Tech Student Develops Science Curriculum for Children, April 27, 2006
by Shawna Carter
SOCORRO, N.M., April 27, 2006 — April Hoy, a native of Santa Fe and a graduate student enrolled in New Mexico Tech’s Master of Science Teaching (MST) program, has developed several innovative teaching techniques to help teach young inclusion classroom students science concepts, keeping them interested in science.
Hoy’s MST project, titled “Exceptional Science-An Inquiry-Based Science Lab Manual for Special Needs Students in an Inclusion Classroom,” incorporates hands-on science labs that are fun for both teachers and students, allowing students to learn science concepts in a variety of unique ways.
Inclusion classrooms do not separate mentally and physically impaired students from average students, Hoy says. Through Hoy’s recommendations, impaired students are aided through the class work by other students or teacher’s aides. The inclusion classroom also allows for multiple teachers and teacher’s aides to be in the classroom at the same time, which improves the learning environment.
As an example of the uniqueness of Hoy’s approach, one lab asks children to use their feet as measuring tools to find the distance between their desks and several locations that are commonly found in a classroom. The lab allows the children to discover the world around them by employing effective, fun, hands-on activities.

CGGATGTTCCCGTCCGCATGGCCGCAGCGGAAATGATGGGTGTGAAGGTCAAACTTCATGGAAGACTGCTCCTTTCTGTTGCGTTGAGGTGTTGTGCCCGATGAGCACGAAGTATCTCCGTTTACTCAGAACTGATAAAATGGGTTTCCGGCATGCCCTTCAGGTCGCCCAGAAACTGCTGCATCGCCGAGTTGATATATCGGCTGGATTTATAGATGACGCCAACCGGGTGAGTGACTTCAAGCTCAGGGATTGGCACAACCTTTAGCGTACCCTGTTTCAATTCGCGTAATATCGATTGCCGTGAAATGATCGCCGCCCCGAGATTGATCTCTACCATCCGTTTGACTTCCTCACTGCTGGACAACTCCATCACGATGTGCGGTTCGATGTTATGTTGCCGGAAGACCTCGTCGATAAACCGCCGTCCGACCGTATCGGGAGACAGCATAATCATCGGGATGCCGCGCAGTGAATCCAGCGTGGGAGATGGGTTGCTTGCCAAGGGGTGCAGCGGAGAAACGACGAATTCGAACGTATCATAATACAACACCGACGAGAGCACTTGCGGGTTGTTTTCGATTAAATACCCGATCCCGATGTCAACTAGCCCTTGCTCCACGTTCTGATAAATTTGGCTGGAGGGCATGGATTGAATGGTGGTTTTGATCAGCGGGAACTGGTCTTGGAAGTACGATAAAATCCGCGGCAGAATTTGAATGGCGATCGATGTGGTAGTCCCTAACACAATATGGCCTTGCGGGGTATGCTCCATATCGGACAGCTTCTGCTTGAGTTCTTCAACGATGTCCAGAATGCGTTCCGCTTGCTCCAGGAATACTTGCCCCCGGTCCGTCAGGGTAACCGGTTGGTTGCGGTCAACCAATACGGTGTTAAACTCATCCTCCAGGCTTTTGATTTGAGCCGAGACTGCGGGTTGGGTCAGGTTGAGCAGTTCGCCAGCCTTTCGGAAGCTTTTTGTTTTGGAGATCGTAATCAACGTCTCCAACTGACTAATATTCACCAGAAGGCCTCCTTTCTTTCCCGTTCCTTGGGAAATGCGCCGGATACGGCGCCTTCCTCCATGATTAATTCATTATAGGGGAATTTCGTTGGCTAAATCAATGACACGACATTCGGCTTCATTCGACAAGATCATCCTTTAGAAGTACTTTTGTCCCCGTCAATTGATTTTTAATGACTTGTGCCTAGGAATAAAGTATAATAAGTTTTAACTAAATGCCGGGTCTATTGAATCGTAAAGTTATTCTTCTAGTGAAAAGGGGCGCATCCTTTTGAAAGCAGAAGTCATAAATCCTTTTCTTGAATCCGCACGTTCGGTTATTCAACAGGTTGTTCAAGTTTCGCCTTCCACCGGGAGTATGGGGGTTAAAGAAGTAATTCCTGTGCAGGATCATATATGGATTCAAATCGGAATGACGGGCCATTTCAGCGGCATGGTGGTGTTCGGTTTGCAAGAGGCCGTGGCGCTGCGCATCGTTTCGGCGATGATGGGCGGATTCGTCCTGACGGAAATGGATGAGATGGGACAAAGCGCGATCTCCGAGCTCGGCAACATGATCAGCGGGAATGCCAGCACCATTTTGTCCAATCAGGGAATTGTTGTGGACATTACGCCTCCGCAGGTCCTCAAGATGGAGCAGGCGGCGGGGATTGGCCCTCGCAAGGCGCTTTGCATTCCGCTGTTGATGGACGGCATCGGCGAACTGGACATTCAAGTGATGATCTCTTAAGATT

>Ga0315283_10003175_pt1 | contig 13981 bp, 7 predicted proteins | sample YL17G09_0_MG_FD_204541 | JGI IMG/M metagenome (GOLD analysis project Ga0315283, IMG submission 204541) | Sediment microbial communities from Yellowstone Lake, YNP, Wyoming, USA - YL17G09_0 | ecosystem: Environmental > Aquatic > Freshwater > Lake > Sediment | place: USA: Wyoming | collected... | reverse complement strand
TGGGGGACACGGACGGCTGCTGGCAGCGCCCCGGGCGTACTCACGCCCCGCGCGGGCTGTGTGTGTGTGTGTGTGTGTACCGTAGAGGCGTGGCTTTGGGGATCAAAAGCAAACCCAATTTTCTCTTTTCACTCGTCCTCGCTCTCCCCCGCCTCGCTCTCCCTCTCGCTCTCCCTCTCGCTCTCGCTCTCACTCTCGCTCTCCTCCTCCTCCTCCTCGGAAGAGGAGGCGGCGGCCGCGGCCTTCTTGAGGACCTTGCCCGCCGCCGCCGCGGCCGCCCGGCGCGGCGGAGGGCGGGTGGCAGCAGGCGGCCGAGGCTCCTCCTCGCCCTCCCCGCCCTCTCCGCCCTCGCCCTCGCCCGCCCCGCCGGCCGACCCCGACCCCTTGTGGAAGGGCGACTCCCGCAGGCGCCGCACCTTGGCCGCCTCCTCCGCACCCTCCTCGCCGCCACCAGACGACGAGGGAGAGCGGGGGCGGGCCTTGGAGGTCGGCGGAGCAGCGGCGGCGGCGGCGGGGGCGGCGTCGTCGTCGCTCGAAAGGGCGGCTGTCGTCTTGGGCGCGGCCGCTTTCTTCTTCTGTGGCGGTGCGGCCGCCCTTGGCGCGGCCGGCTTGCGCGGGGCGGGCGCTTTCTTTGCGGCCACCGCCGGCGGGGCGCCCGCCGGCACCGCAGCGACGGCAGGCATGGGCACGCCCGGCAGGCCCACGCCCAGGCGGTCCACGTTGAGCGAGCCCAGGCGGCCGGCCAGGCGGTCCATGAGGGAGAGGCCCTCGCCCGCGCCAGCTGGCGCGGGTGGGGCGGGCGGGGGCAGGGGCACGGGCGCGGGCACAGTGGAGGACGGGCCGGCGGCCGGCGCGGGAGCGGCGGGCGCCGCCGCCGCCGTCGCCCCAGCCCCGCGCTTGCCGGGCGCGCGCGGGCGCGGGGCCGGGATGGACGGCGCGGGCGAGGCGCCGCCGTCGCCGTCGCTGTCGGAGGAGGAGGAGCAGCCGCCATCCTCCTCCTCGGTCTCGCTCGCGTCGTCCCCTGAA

After taking their measurements, students are asked critical thinking questions, such as “If two people start from the same place, could their number of steps be different? Why does this happen?”
“The critical-thinking questions deepen the learning experience and force the students to think about the significance of their science experiment,” Hoy says.
Also included in the manual are instructions on how to modify the labs to fit the needs of disabled students, as well as various useful resources for inclusion classrooms including: a list of contacts for companies that sell special equipment for inclusion classrooms; key terms in special education; a history of special education in New Mexico; state science standards; suggested science field trips; common practices in inclusion classrooms; and tables of benchmarks for education.
Hoy is a licensed teacher for both regular and special education students. She says before starting this project, she had minimal experience in science fields.
Hoy says she started her MST project in December of 2004 because she wanted to create a tool to help current and future teachers improve science teaching to young students. In addition, she says these teaching techniques can also be applied to older students in all types of learning environments.
Hoy hopes her science lab manual for special needs students will be incorporated into as many classrooms as possible after the project’s completion and her scheduled graduation from New Mexico Tech in May 2007.